Written by Kevin O’Neill

A few weeks ago I celebrated the 18 month mark of my sobriety from all drugs and alcohol. I had my first drink at age twelve, my first joint a year later. It made me feel relaxed, fun, mature, and intelligent, regardless of those silly DARE classes. I experimented with psychedelics while in high school with a small group of friends, and we questioned the nature of reality and the authenticity of authority on countless hilarious nights.

Kevin O’Neill

When I found the live music community in my late teens I fell in love with it instantly – here was a place I could be my real self, my silliest and most outrageous self, all while witnessing some magical musical moments and doing whatever I pleased. I found myself surrounded by like-minded people who’d come to party and have the most fun possible – and that fun often included various psychoactive substances. I’d found my home, my community, with people who wouldn’t judge me based on my clothes or how much money I had or what family I came from or what I’d done in my past. I think most of us fell in love with the live music community for similar reasons – that perfect combination of feeling included and loved and free to be whoever you want.
In 2009 and 2010 I went to as many festivals as I could manage and broke a million laws in the process.  I was doing what many young adults do with their newfound “freedom” – I was doing whatever I wanted whenever I wanted. I was eventually arrested for possession of an array of psychedelic substances and sentenced to prison time, serving a total of a little over four years.  As you can imagine, I finally had time to stop and think about my actions and the trajectory of my life. Who am I? Who do I want to be? Is this all it will ever be, a constant game of cat-and-mouse? Most importantly, what is freedom?

According to Oxford, the main definition of freedom is “The power or right to act, speak, or think as one wants without hindrance or restraint.” Obviously with the current US administration and the recent urgent conversation about net neutrality, we could dive down a rabbit hole and discuss those types of freedoms for eternity…or until they’re taken away from us, at least. I’ll try to stay on topic, though.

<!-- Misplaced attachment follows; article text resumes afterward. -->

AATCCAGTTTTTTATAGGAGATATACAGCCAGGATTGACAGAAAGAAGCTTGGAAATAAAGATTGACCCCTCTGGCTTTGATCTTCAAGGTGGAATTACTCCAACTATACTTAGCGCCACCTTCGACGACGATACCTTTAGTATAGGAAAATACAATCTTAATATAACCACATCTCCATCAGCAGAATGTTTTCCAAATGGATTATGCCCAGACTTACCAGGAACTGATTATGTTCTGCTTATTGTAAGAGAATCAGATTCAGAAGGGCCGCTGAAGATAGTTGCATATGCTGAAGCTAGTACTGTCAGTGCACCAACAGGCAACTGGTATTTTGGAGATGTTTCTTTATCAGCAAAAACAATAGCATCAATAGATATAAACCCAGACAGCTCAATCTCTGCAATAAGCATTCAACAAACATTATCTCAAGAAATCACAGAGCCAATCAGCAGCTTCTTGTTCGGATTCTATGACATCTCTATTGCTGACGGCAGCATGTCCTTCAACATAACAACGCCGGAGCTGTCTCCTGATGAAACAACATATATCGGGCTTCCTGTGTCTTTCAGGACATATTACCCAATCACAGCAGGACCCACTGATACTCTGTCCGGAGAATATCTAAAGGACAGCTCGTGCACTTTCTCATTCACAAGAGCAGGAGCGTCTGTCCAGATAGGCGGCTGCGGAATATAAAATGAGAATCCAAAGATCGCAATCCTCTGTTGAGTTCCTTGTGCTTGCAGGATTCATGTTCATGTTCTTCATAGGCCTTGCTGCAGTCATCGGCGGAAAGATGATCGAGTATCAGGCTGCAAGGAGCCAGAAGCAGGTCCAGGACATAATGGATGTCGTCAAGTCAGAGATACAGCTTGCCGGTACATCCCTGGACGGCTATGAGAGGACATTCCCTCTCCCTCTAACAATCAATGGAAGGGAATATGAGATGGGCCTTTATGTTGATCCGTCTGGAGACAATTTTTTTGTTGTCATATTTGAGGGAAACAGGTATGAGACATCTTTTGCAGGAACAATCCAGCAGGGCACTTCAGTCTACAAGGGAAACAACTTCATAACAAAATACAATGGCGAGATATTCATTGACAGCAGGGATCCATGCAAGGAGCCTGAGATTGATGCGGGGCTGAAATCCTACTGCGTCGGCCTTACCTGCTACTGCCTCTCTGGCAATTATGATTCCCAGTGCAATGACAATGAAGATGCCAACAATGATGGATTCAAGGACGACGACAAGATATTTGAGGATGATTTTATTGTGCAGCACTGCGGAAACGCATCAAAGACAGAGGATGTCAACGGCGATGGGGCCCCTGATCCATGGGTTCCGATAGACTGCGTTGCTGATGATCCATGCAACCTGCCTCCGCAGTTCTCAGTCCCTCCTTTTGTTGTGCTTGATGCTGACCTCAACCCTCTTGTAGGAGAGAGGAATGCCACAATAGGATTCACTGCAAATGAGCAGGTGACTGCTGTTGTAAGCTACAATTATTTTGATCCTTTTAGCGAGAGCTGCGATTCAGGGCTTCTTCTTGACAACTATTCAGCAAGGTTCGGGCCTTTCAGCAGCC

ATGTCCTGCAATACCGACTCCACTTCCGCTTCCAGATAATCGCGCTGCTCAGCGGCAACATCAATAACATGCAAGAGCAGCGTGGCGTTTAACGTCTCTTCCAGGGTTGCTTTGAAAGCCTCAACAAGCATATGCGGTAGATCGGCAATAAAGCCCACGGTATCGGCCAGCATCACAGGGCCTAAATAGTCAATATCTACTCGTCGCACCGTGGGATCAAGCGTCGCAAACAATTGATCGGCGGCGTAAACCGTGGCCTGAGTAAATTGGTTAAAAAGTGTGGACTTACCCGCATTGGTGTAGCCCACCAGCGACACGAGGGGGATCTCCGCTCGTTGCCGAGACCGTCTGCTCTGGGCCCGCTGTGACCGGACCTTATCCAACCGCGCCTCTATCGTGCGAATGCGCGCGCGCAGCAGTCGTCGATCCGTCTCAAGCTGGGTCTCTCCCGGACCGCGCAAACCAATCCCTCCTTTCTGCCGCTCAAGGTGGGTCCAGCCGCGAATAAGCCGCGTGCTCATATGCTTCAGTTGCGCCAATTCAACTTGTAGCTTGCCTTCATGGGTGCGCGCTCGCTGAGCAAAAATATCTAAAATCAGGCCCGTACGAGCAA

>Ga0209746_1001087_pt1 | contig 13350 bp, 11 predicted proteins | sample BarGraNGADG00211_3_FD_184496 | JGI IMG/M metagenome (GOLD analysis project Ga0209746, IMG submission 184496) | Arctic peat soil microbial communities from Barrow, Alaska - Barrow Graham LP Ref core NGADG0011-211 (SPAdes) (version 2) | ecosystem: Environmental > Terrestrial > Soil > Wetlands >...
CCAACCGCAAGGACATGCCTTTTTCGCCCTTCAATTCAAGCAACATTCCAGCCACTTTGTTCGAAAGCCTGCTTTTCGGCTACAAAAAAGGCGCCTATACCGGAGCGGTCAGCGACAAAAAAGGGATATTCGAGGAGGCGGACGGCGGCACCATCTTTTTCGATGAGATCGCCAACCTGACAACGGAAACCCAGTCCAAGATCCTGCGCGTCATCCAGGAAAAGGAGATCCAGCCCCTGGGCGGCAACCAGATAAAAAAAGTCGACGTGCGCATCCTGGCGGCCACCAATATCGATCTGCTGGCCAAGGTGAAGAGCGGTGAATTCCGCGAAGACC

Kevin surrounded by lovely ladies at his Advocates of Change table in Asheville, NC. Photo by Roger Gupta

There came a time in Spring 2016 when I realized that I didn’t feel very free at all, despite my having been released from prison in late 2013. I felt trapped by my desires and my compulsion to satisfy them. I felt like I wasn’t doing my best, wasn’t fully focusing on the goals and dreams and community I’d fallen in love with. I knew that in order to do my best for myself and for my community through my work as director of Advocates of Change, I’d need to free myself from whatever was hindering me, whatever was taking away my power to act and speak without restraint. On May 16th, 2016, I decided to commit to leading a sober lifestyle. Since my first shot of whiskey at age 12, I’d never been sober longer than six months. I thought that surely it couldn’t hurt to try something new.

Kevin (in tuxedo onesie) with friends feeling free

My challenge to each of you reading this article is this: ask yourself, do you feel free? Ask that question today and again in a week or two, then again after that. If you are living up to your fullest potential, you will know it deep within yourself. If there is anything in your life weighing you down, please know you have the power to release it. Remember: “Life isn’t happening to you, it is responding to you.”

Sometimes it’s easy to accidentally enable another’s destructive behaviors because we just don’t want them to feel judged, and we don’t want to feel like we’re judging others. Sometimes we may even hesitate to make that “judgement call” when our friends are engaging in unhealthy behaviors because to do so would be to admit the same about our own behaviors. It can be easy to blur the lines between celebration and over-indulgence, and the lines between loving unconditionally and enabling.

Because we ARE such a strong and loving community, I think we owe it to each other and to ourselves to be and do our best. We should always be there for each other, we should always love each other unconditionally  and support each other. I think the clearest route to that kind of love and support is through self-honesty and by being the change you wish to see. I don’t think we all need to be sober, necessarily, but I do know that we should all feel free.